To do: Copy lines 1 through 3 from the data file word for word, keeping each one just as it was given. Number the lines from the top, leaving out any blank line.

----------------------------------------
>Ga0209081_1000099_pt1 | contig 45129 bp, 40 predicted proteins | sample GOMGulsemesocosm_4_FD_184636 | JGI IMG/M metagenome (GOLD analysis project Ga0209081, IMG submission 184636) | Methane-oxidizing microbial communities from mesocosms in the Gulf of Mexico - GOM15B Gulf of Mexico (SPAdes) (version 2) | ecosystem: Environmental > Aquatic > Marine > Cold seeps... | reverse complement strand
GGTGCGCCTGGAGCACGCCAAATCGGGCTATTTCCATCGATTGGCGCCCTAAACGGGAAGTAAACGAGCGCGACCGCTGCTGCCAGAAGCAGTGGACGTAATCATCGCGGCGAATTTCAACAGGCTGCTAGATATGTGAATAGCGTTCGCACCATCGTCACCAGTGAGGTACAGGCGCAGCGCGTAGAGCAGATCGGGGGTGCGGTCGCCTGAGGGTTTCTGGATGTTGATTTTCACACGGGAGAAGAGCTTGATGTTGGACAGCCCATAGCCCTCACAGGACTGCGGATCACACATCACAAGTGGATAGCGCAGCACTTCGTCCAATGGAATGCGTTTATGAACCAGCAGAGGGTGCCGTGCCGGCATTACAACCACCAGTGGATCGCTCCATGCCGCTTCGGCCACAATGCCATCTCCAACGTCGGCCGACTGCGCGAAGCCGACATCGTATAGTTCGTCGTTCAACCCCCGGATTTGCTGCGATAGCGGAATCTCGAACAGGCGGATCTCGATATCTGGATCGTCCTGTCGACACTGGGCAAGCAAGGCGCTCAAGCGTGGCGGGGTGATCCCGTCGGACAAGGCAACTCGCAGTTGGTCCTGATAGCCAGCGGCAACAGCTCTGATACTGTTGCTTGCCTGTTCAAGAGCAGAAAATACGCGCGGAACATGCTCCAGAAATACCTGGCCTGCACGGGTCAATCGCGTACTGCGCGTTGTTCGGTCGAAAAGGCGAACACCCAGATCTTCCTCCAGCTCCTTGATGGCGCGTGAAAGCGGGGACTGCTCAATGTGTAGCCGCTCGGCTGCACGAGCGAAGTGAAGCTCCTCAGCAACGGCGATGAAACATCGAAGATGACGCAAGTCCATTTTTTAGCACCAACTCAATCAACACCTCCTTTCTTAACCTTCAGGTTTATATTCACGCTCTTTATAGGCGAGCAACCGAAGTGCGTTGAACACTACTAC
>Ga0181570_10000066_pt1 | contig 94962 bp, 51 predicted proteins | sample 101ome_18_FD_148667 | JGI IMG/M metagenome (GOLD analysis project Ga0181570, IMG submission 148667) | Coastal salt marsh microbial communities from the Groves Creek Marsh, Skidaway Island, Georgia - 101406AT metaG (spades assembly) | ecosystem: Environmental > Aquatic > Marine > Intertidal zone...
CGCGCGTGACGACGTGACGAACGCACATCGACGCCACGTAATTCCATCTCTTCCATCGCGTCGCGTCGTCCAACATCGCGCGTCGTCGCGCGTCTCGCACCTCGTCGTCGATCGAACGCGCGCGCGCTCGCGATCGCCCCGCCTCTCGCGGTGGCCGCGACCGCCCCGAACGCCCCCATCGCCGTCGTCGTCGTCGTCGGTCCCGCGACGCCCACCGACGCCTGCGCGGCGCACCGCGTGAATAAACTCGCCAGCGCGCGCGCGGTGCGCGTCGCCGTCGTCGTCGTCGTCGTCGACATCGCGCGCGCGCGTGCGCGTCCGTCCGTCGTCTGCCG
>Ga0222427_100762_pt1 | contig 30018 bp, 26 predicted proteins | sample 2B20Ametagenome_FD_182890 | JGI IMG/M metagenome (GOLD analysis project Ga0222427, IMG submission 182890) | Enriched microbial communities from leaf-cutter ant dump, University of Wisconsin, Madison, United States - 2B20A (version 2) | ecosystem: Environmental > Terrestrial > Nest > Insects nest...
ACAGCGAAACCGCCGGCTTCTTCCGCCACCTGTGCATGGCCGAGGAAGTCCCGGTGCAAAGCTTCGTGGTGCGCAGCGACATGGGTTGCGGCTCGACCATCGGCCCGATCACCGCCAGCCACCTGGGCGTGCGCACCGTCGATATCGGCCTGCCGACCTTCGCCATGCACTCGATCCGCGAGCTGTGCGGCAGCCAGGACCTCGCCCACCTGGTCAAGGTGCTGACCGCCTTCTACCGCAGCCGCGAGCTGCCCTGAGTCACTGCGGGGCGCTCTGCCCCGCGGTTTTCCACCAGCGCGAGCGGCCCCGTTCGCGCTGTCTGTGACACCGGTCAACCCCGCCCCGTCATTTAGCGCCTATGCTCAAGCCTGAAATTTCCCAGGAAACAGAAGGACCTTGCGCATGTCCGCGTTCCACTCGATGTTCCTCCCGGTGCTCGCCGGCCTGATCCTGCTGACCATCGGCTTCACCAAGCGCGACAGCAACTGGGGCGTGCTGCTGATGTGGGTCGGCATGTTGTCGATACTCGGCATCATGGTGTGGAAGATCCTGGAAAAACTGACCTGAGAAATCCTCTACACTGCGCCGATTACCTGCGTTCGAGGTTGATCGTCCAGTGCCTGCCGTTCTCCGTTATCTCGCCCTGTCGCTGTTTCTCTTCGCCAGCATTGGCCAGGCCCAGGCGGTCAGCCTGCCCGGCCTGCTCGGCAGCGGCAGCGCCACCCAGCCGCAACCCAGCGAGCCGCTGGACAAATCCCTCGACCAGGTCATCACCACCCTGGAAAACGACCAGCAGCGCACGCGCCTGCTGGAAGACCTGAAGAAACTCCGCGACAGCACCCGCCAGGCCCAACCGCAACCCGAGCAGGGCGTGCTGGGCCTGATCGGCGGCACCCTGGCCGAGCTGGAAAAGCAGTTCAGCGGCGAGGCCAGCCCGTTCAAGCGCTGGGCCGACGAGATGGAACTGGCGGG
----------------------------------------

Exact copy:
>Ga0209081_1000099_pt1 | contig 45129 bp, 40 predicted proteins | sample GOMGulsemesocosm_4_FD_184636 | JGI IMG/M metagenome (GOLD analysis project Ga0209081, IMG submission 184636) | Methane-oxidizing microbial communities from mesocosms in the Gulf of Mexico - GOM15B Gulf of Mexico (SPAdes) (version 2) | ecosystem: Environmental > Aquatic > Marine > Cold seeps... | reverse complement strand
GGTGCGCCTGGAGCACGCCAAATCGGGCTATTTCCATCGATTGGCGCCCTAAACGGGAAGTAAACGAGCGCGACCGCTGCTGCCAGAAGCAGTGGACGTAATCATCGCGGCGAATTTCAACAGGCTGCTAGATATGTGAATAGCGTTCGCACCATCGTCACCAGTGAGGTACAGGCGCAGCGCGTAGAGCAGATCGGGGGTGCGGTCGCCTGAGGGTTTCTGGATGTTGATTTTCACACGGGAGAAGAGCTTGATGTTGGACAGCCCATAGCCCTCACAGGACTGCGGATCACACATCACAAGTGGATAGCGCAGCACTTCGTCCAATGGAATGCGTTTATGAACCAGCAGAGGGTGCCGTGCCGGCATTACAACCACCAGTGGATCGCTCCATGCCGCTTCGGCCACAATGCCATCTCCAACGTCGGCCGACTGCGCGAAGCCGACATCGTATAGTTCGTCGTTCAACCCCCGGATTTGCTGCGATAGCGGAATCTCGAACAGGCGGATCTCGATATCTGGATCGTCCTGTCGACACTGGGCAAGCAAGGCGCTCAAGCGTGGCGGGGTGATCCCGTCGGACAAGGCAACTCGCAGTTGGTCCTGATAGCCAGCGGCAACAGCTCTGATACTGTTGCTTGCCTGTTCAAGAGCAGAAAATACGCGCGGAACATGCTCCAGAAATACCTGGCCTGCACGGGTCAATCGCGTACTGCGCGTTGTTCGGTCGAAAAGGCGAACACCCAGATCTTCCTCCAGCTCCTTGATGGCGCGTGAAAGCGGGGACTGCTCAATGTGTAGCCGCTCGGCTGCACGAGCGAAGTGAAGCTCCTCAGCAACGGCGATGAAACATCGAAGATGACGCAAGTCCATTTTTTAGCACCAACTCAATCAACACCTCCTTTCTTAACCTTCAGGTTTATATTCACGCTCTTTATAGGCGAGCAACCGAAGTGCGTTGAACACTACTAC
>Ga0181570_10000066_pt1 | contig 94962 bp, 51 predicted proteins | sample 101ome_18_FD_148667 | JGI IMG/M metagenome (GOLD analysis project Ga0181570, IMG submission 148667) | Coastal salt marsh microbial communities from the Groves Creek Marsh, Skidaway Island, Georgia - 101406AT metaG (spades assembly) | ecosystem: Environmental > Aquatic > Marine > Intertidal zone...